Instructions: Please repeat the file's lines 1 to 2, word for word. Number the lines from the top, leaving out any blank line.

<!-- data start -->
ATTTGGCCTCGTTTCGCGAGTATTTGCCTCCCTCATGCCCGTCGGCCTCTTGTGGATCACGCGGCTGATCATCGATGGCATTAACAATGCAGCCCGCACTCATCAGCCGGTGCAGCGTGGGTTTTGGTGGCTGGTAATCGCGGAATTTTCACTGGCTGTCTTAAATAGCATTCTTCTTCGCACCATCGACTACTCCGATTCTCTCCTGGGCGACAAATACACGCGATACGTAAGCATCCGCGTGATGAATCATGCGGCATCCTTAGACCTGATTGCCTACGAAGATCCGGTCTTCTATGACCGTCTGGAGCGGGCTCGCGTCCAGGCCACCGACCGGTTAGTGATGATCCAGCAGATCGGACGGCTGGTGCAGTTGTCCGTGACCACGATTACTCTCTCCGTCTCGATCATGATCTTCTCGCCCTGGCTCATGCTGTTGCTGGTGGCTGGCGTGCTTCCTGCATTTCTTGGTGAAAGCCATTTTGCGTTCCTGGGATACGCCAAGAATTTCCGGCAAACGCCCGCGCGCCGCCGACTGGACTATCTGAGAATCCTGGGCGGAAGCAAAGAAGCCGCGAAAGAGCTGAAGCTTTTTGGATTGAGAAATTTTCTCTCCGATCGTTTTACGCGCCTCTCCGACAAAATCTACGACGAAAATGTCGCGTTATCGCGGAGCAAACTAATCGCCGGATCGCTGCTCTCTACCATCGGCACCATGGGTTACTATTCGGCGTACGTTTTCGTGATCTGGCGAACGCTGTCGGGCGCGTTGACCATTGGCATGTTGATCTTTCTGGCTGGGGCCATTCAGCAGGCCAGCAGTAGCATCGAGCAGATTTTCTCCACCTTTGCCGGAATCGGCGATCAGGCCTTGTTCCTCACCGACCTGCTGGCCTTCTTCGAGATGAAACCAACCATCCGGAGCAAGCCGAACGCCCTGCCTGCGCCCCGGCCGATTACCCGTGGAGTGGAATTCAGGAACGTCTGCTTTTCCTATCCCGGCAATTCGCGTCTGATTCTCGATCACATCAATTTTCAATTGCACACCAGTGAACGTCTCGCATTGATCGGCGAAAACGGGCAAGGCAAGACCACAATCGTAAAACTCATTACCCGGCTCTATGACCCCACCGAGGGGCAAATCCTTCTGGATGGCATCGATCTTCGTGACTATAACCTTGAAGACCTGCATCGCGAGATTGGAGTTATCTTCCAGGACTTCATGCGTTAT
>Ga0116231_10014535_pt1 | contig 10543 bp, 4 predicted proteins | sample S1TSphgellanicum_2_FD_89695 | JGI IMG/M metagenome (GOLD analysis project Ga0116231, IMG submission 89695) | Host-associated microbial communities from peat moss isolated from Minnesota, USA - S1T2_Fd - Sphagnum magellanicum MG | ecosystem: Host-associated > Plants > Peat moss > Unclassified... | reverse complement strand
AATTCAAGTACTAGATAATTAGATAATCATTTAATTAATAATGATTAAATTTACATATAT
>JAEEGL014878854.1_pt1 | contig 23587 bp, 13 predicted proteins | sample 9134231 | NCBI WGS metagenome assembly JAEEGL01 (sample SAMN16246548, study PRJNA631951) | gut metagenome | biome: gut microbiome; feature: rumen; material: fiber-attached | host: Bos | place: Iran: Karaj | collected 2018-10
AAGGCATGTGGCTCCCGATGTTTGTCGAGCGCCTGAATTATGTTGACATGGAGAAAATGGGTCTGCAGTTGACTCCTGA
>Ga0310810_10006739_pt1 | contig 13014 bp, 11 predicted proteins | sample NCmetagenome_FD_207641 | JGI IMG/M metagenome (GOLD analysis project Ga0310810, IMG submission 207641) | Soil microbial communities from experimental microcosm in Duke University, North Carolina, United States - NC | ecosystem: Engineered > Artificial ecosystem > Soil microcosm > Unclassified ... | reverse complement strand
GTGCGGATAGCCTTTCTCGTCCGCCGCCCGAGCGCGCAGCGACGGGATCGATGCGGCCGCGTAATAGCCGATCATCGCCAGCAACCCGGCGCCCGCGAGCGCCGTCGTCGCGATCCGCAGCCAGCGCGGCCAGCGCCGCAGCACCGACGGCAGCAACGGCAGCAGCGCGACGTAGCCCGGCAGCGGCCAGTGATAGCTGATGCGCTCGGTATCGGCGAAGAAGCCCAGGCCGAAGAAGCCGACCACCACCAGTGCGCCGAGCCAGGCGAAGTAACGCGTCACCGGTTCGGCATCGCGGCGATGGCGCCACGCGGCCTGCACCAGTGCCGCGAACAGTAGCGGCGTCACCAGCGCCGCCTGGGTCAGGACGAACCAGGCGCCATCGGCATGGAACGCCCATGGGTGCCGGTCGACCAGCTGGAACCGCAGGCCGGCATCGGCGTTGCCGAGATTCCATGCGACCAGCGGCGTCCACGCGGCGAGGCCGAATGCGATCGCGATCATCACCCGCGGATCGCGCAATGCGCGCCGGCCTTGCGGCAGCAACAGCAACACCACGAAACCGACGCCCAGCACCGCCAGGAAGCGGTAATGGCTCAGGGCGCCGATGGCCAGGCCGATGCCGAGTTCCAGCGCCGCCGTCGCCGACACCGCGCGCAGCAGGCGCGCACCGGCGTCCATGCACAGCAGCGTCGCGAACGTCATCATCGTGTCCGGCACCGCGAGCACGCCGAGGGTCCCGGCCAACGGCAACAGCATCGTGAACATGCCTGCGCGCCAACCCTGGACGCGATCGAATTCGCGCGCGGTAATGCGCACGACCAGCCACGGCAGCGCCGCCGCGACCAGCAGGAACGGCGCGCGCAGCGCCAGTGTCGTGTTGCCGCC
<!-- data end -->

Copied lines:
ATTTGGCCTCGTTTCGCGAGTATTTGCCTCCCTCATGCCCGTCGGCCTCTTGTGGATCACGCGGCTGATCATCGATGGCATTAACAATGCAGCCCGCACTCATCAGCCGGTGCAGCGTGGGTTTTGGTGGCTGGTAATCGCGGAATTTTCACTGGCTGTCTTAAATAGCATTCTTCTTCGCACCATCGACTACTCCGATTCTCTCCTGGGCGACAAATACACGCGATACGTAAGCATCCGCGTGATGAATCATGCGGCATCCTTAGACCTGATTGCCTACGAAGATCCGGTCTTCTATGACCGTCTGGAGCGGGCTCGCGTCCAGGCCACCGACCGGTTAGTGATGATCCAGCAGATCGGACGGCTGGTGCAGTTGTCCGTGACCACGATTACTCTCTCCGTCTCGATCATGATCTTCTCGCCCTGGCTCATGCTGTTGCTGGTGGCTGGCGTGCTTCCTGCATTTCTTGGTGAAAGCCATTTTGCGTTCCTGGGATACGCCAAGAATTTCCGGCAAACGCCCGCGCGCCGCCGACTGGACTATCTGAGAATCCTGGGCGGAAGCAAAGAAGCCGCGAAAGAGCTGAAGCTTTTTGGATTGAGAAATTTTCTCTCCGATCGTTTTACGCGCCTCTCCGACAAAATCTACGACGAAAATGTCGCGTTATCGCGGAGCAAACTAATCGCCGGATCGCTGCTCTCTACCATCGGCACCATGGGTTACTATTCGGCGTACGTTTTCGTGATCTGGCGAACGCTGTCGGGCGCGTTGACCATTGGCATGTTGATCTTTCTGGCTGGGGCCATTCAGCAGGCCAGCAGTAGCATCGAGCAGATTTTCTCCACCTTTGCCGGAATCGGCGATCAGGCCTTGTTCCTCACCGACCTGCTGGCCTTCTTCGAGATGAAACCAACCATCCGGAGCAAGCCGAACGCCCTGCCTGCGCCCCGGCCGATTACCCGTGGAGTGGAATTCAGGAACGTCTGCTTTTCCTATCCCGGCAATTCGCGTCTGATTCTCGATCACATCAATTTTCAATTGCACACCAGTGAACGTCTCGCATTGATCGGCGAAAACGGGCAAGGCAAGACCACAATCGTAAAACTCATTACCCGGCTCTATGACCCCACCGAGGGGCAAATCCTTCTGGATGGCATCGATCTTCGTGACTATAACCTTGAAGACCTGCATCGCGAGATTGGAGTTATCTTCCAGGACTTCATGCGTTAT
>Ga0116231_10014535_pt1 | contig 10543 bp, 4 predicted proteins | sample S1TSphgellanicum_2_FD_89695 | JGI IMG/M metagenome (GOLD analysis project Ga0116231, IMG submission 89695) | Host-associated microbial communities from peat moss isolated from Minnesota, USA - S1T2_Fd - Sphagnum magellanicum MG | ecosystem: Host-associated > Plants > Peat moss > Unclassified... | reverse complement strand